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        1. Thanks, and no, not alarmist at all. I’ve read about that and so the cautious approach. Many of the cases involved gourds being juiced which concentrate the cucurbitacins. The toxic chemical is all squash family plants (cucumbers, melons, squash, gourds) and is a potential hazard with any of them. Cucumbers and some dark skinned zucchinis are can contain high levels. The cause is a matter of genetics and cultivation (drought, infertile soil).

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          1. Bitter courgettes, it is interesting as not know very well, and with people going more into growing your own, people should know about it. A facebook friend of mine who is into wild plants and vegetable growing big time brought it up as it had been mentioned in the papers that a German couple died of eating home grown produce, namely courgettes.

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            1. It can be serious especially if the toxins are high and/or the persons health (heart disease, for example) not very good. I eat squash just about every day and have for years, skins and all, but have never had any bad effects or even found one that was bitter.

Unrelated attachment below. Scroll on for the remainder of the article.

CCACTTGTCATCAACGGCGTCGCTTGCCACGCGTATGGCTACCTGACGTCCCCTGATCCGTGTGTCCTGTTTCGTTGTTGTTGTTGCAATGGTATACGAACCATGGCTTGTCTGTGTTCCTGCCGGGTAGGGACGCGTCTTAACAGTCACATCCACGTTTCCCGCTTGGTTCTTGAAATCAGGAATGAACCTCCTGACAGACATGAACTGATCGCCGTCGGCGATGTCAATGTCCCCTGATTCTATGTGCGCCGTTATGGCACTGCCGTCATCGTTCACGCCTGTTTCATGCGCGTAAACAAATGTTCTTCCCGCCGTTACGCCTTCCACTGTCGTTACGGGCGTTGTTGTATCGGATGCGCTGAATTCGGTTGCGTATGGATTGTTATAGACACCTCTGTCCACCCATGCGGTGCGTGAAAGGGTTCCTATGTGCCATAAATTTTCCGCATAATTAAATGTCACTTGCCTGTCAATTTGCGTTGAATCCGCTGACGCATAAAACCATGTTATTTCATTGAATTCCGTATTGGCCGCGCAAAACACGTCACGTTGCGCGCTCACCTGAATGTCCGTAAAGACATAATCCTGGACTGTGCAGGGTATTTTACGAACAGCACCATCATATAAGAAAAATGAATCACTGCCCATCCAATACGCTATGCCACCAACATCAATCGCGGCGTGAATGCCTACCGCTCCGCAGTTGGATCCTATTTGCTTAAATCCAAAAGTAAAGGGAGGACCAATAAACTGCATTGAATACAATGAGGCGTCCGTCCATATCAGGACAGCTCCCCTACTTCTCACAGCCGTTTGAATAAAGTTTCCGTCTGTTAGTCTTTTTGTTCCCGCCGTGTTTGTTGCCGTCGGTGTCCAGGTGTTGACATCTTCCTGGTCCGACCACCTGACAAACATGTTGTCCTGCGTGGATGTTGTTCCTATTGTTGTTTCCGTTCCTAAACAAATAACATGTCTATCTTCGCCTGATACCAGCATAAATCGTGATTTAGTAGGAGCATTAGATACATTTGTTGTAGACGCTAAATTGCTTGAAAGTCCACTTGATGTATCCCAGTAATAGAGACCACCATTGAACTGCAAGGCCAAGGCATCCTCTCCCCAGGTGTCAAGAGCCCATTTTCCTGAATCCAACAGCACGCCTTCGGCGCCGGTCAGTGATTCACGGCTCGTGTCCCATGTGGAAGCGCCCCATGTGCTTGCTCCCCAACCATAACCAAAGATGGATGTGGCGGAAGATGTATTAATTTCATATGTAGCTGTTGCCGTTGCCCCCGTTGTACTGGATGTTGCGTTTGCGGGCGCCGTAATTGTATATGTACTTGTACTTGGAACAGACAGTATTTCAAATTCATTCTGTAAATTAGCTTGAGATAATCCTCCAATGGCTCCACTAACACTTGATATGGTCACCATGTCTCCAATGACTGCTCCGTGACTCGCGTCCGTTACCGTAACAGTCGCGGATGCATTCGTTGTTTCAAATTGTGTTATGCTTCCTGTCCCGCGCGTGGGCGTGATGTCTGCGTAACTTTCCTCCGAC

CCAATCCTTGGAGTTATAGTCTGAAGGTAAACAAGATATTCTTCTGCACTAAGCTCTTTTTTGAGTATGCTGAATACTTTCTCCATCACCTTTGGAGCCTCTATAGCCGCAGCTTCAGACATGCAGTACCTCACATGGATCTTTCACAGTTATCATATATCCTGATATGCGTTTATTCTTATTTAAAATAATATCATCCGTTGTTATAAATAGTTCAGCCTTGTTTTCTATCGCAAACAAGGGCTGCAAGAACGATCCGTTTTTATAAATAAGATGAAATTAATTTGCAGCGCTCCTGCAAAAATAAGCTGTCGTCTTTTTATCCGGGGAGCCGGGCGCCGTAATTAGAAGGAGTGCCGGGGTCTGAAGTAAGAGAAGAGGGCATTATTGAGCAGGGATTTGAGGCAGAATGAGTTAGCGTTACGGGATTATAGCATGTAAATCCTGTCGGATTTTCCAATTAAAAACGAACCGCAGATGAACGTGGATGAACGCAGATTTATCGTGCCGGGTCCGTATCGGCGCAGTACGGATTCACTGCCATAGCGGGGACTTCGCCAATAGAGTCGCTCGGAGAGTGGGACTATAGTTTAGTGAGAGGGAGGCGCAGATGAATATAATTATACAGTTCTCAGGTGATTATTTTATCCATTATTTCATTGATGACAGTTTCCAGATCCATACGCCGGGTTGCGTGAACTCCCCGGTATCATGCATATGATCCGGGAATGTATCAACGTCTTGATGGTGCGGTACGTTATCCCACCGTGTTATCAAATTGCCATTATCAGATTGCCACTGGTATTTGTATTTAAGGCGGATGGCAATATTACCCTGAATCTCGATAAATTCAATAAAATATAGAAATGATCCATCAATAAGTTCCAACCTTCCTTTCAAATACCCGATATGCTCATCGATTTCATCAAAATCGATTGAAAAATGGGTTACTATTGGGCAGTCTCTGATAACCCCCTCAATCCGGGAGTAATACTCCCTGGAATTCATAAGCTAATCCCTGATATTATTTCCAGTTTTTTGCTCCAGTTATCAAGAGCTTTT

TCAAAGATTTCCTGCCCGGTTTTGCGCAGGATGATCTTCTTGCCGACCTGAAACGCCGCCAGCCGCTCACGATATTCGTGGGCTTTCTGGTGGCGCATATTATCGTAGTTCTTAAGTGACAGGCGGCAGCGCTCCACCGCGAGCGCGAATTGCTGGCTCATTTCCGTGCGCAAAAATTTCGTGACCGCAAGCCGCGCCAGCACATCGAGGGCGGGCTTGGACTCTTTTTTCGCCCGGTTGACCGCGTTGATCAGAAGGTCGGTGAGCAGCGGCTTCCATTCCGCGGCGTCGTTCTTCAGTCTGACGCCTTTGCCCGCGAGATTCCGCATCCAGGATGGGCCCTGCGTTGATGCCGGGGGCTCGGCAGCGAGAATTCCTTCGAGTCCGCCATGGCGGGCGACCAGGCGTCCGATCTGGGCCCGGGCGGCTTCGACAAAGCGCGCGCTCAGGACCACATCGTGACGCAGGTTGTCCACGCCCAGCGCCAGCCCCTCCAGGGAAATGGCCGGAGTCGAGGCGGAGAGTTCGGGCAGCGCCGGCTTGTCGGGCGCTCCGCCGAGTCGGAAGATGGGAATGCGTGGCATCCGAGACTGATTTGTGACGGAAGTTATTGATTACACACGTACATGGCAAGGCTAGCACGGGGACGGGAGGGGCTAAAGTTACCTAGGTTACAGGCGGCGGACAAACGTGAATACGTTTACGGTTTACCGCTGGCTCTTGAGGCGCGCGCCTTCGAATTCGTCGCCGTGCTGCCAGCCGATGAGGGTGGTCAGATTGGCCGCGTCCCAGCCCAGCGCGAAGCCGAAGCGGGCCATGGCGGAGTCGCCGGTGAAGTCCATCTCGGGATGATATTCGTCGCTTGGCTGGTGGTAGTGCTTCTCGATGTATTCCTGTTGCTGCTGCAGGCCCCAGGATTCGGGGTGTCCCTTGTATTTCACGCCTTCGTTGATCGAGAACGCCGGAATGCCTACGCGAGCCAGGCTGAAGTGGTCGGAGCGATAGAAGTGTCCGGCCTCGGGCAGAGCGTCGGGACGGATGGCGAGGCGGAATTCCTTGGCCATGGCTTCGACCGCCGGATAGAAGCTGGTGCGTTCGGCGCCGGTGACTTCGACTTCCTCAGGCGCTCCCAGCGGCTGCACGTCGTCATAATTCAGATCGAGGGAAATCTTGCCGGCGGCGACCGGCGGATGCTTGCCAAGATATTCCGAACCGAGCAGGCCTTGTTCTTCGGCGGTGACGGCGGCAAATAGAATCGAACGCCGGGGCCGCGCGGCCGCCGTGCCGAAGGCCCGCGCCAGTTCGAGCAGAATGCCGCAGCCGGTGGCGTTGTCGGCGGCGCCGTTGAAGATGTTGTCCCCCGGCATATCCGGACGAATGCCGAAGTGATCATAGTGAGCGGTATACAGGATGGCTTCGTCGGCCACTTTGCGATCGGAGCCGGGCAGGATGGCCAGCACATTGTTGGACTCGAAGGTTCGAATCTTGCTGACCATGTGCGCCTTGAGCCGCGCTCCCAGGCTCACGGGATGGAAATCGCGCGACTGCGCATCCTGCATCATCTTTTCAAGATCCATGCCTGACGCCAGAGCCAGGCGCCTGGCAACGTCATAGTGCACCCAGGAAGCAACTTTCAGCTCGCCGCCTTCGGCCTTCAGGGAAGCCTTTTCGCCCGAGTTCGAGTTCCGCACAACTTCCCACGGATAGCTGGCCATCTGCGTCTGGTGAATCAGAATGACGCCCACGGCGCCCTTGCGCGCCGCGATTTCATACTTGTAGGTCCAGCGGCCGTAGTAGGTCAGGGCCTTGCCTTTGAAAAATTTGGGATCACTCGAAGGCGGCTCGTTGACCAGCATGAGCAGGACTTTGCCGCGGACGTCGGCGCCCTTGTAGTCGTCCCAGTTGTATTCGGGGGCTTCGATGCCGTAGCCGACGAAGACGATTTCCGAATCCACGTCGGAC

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              1. I guess it comes down to using your head with these things, like you I always try a little if it is a totally new vegetable. I grew a bitter gourd this summer, seed from India, but before I could eat my one gourd it had burst open and gone into seed šŸ™‚ though I ate plenty in India.

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                1. I think they’re safe if one takes into account the bitter taste. With any new food plant, especially one so unusual, I think it’s always a good idea to test it out first. One cuke I won’t eat is the wild cucumber. Very bitter taste. When I post on it I’ll describe the flavor (I’ve tasted them).

                  Processing scallopini squash again today and when I went through the garden this morning it looks like another bag full grew overnight.

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                    1. I’ve done a lot to bring up its fertility. Overall the soils around here tend to be poor- rocks, sand, and grit or deep beds of peat.

                      Have you tried growing scallopini squash? They are easy to grow, come in many colors, and bush form so they don’t take up much space.